“Jim Crow 2.0 is about two insidious things: voter suppression and election subversion. It’s no longer about who gets to vote; it’s about making it harder to vote. It’s about who gets to count the vote and whether your vote counts at all. It’s not hyperbole; this is a fact.”
“I don’t want an America of the future for my kids to be in an America where we … are suppressing the right of the American people to vote,” Harris declared in echoing her boss.
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And then there’s two-time gubernatorial candidate Stacey Abrams (D), who alleged that the Georgia law purposely suppresses minority turnout.
“There are components of it that are indeed racist because they use racial animus as a means of targeting the behaviors of certain voters to eliminate their participant and limit their participation in elections,” Abrams said in Senate hearings after the law was passed in 2021.
Fortunately for those who embrace sanity, Sens. Joe Manchin (D-W.Va.) and Kyrsten Sinema (D-Ariz.) opposed blowing up the filibuster, thereby making it impossible for the voting bill to achieve the necessary 60-vote threshold. On cue, the usual suspects in the media accused Manchin and Sinema of destroying democracy, because without this bill passing, voting would become as hard to do in this country as buying baby formula.
Georgia has become the front lines of the voting debate. Last year, Republican leaders made some changes to existing laws to restore public confidence in the system. Democrats, followed by major corporations in the Peach State including Coca-Cola and Delta Air Lines, cried foul while making laughable claims that the voting law changes would make voting noticeably harder in the state. Major League Baseball even moved its annual All-Star game out of Atlanta last summer.
But a funny thing happened this month in Georgia. Early voting records were set. More people voted in a primary than ever before.
In three weeks of early voting, more than 857,00 votes were cast, marking a 212 percent jump over the 2020 presidential primaries and a 168 percent jump over the 2018 gubernatorial primaries in Georgia, according to Secretary of State Brad Raffensperger last Friday.
But how can that be? The president once declared that if you’re on the side of keeping voting laws in the hands of individual states, as they’ve always been, you’re the 21st century version of Bull Connor and Jefferson Davis.
“I ask every elected official in America: How do you want to be remembered?” the president asked not too long ago. “At consequential moments in history, they present a choice: Do you want to be on the side of Dr. King or George Wallace? Do you want to be on the side of John Lewis or Bull Connor? Do you want to be on the side of Abraham Lincoln or Jefferson Davis?”
What malarkey. Because if Joe Biden has always been this champion for making voting as easy as possible, he might have done something about it while representing the state of Delaware as a senator for decades. Not many states make it harder to vote than the home of the Blue Hens, which, though primarily under Democratic leadership for decades, never allowed early voting until this year.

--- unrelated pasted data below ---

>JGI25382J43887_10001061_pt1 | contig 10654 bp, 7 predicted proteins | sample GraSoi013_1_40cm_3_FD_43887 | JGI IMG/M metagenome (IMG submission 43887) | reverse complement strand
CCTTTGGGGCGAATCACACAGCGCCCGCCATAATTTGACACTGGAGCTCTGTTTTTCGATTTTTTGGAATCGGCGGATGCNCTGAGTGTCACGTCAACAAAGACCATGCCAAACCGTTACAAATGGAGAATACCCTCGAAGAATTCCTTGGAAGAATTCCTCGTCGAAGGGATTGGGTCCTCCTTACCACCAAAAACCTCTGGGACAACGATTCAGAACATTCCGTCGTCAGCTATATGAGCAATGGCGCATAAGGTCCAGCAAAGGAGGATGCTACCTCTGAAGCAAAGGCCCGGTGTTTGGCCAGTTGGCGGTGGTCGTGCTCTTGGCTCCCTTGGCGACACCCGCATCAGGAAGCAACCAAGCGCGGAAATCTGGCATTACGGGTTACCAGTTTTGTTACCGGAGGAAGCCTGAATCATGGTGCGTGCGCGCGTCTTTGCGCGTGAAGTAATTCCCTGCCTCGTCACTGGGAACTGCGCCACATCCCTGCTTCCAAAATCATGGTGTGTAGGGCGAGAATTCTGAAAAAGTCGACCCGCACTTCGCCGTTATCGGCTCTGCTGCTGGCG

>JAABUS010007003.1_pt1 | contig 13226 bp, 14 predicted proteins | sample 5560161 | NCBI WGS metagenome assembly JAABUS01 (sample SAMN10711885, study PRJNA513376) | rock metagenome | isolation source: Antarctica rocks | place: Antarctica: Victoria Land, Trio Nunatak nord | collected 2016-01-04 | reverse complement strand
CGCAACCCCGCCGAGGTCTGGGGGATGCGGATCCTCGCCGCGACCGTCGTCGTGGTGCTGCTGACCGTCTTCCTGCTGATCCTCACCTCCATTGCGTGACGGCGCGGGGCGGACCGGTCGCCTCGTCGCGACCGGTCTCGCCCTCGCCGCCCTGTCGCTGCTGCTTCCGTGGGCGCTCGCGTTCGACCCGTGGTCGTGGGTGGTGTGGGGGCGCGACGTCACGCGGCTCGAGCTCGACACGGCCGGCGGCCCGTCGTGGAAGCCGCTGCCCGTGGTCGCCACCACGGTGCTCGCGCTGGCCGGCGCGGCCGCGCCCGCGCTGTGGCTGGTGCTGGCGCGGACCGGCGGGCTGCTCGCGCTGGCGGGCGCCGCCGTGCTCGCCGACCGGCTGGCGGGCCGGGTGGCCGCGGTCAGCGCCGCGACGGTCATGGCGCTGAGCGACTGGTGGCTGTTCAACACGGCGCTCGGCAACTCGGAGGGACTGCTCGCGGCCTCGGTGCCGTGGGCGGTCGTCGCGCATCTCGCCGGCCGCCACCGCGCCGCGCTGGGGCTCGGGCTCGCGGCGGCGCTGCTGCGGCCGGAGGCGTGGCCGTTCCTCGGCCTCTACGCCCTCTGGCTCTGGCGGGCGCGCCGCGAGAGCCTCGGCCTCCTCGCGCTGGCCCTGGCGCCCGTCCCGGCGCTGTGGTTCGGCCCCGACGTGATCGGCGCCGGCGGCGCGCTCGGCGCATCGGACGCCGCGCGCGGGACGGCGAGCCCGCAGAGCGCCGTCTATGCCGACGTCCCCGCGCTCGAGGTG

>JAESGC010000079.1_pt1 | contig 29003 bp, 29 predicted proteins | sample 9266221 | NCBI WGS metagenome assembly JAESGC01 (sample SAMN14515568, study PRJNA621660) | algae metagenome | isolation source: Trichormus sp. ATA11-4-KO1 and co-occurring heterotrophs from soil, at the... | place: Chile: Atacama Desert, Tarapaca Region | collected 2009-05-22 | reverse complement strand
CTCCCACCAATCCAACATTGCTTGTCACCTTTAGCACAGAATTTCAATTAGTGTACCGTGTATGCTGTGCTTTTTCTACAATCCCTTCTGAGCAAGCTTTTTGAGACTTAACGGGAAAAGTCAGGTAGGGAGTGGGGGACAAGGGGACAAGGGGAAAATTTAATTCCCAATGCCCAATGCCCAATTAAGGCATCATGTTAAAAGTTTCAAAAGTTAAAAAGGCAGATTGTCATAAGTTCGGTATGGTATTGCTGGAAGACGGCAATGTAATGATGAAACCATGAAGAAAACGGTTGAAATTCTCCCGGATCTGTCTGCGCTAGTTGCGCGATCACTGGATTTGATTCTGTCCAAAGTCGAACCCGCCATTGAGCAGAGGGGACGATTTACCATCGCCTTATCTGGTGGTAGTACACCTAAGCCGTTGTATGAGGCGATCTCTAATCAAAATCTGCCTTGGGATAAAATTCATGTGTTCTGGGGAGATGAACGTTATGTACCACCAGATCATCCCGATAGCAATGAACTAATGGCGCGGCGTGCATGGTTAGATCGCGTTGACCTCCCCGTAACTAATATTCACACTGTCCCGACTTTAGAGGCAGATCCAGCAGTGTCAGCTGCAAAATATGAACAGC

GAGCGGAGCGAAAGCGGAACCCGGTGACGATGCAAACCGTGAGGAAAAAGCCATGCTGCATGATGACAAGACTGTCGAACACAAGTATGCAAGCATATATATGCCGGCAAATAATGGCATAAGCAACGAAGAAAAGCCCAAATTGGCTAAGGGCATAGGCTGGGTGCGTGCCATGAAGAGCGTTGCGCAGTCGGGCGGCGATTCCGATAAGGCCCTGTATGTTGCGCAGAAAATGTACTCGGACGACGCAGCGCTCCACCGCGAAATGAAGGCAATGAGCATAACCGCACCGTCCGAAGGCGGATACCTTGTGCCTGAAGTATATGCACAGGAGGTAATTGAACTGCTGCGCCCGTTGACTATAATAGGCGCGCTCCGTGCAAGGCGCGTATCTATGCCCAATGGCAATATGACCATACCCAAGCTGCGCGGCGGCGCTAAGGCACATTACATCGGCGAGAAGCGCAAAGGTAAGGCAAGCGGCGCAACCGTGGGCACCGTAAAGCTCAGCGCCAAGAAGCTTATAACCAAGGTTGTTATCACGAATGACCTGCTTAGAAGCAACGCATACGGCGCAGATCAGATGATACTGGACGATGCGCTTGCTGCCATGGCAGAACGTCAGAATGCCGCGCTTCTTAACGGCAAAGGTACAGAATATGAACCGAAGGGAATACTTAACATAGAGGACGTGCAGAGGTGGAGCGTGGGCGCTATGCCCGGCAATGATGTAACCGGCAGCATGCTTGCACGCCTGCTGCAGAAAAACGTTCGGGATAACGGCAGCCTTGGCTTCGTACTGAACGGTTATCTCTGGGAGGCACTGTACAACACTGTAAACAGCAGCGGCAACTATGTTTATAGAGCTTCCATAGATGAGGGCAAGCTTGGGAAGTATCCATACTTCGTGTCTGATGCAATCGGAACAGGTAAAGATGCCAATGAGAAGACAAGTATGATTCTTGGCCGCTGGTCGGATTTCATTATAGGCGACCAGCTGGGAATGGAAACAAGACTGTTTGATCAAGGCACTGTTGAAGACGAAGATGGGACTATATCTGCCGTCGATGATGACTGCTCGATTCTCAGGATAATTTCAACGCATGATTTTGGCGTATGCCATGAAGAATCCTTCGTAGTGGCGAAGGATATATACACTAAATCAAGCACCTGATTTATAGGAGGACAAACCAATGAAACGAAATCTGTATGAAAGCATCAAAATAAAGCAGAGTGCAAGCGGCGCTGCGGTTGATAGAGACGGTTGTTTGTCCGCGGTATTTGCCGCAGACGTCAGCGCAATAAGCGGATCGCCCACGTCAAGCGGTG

Meanwhile, the nonpartisan Center for Election Innovation and Research found that Georgia is listed among the easiest states to vote. And when Delaware finally does allow for early voting in 2022, it still will offer seven fewer days of it than Georgia affords its citizens.
Sen. Elizabeth Warren (D-Mass.), who has also been especially vocal on this issue, might want to check her hypocrisy at the door. Warren called Georgia’s new voting laws “a despicable voter suppression bill.” Yet, Massachusetts allows for only 11 days early voting compared to Georgia’s 17. Whoops.
As for some quarters of the media, let’s just say the coverage has been, well, confused.
“Voting is surging in Georgia despite controversial new election law,” reads a Washington Post headline. “Tuesday’s primary is the first big test of the legislation, which was opposed by voting rights groups and Democrats.”
“Early Voting Surges as Georgia Watches for Impact of Election Law,” says the New York Times. “Republicans argued that their new election law was not suppressing votes. Democrats said voters were simply overcoming new hurdles. Ultimately, it is too early to draw firm conclusions.”
Ah yes, overcoming new hurdles. It’s called acting like an adult and taking advantage of all the wonderful options that early voting, absentee voting and simply showing up on Election Day at a polling center near you provide.
Democrats overplayed their hand again by invoking racism, alleging suppression and saying democracy is imperiled if X, Y, Z doesn’t go their way.
Voting rights will no longer be an important issue come the November midterms. Because as Georgia shows us, it’s not really an issue at all.
Stacey Abrams just lost her signature issue. She’ll be facing off with Gov. Brian Kemp again. And Biden is at 33 percent approval in the state. Abrams is now a candidate without a central message in a state where the leader of her party is approved by one-third of voters and her opponent is relatively popular, if his decisive victory over David Purdue is any indication.
Those aren’t political headwinds, that’s a full-blown squall.
Joe Concha is a media and politics columnist.